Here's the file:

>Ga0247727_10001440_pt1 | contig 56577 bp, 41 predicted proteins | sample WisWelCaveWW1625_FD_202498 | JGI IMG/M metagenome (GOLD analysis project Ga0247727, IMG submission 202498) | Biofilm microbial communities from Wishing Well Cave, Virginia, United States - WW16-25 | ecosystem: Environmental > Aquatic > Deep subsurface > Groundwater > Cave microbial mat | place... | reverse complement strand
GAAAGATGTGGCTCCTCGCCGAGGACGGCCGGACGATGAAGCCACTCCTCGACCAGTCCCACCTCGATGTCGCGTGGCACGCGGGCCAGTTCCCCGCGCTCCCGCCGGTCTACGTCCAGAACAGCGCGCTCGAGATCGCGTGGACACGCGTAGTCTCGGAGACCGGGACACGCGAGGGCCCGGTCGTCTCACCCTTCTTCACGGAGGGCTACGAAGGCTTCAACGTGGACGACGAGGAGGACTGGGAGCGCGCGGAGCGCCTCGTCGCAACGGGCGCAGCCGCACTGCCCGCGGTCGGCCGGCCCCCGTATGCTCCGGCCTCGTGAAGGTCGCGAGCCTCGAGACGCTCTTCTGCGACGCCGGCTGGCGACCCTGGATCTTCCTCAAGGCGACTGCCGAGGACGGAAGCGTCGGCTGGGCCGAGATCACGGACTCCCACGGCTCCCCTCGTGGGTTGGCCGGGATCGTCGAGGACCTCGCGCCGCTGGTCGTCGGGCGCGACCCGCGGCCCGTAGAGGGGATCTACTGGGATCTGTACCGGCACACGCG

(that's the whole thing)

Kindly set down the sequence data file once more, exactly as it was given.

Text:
>Ga0247727_10001440_pt1 | contig 56577 bp, 41 predicted proteins | sample WisWelCaveWW1625_FD_202498 | JGI IMG/M metagenome (GOLD analysis project Ga0247727, IMG submission 202498) | Biofilm microbial communities from Wishing Well Cave, Virginia, United States - WW16-25 | ecosystem: Environmental > Aquatic > Deep subsurface > Groundwater > Cave microbial mat | place... | reverse complement strand
GAAAGATGTGGCTCCTCGCCGAGGACGGCCGGACGATGAAGCCACTCCTCGACCAGTCCCACCTCGATGTCGCGTGGCACGCGGGCCAGTTCCCCGCGCTCCCGCCGGTCTACGTCCAGAACAGCGCGCTCGAGATCGCGTGGACACGCGTAGTCTCGGAGACCGGGACACGCGAGGGCCCGGTCGTCTCACCCTTCTTCACGGAGGGCTACGAAGGCTTCAACGTGGACGACGAGGAGGACTGGGAGCGCGCGGAGCGCCTCGTCGCAACGGGCGCAGCCGCACTGCCCGCGGTCGGCCGGCCCCCGTATGCTCCGGCCTCGTGAAGGTCGCGAGCCTCGAGACGCTCTTCTGCGACGCCGGCTGGCGACCCTGGATCTTCCTCAAGGCGACTGCCGAGGACGGAAGCGTCGGCTGGGCCGAGATCACGGACTCCCACGGCTCCCCTCGTGGGTTGGCCGGGATCGTCGAGGACCTCGCGCCGCTGGTCGTCGGGCGCGACCCGCGGCCCGTAGAGGGGATCTACTGGGATCTGTACCGGCACACGCG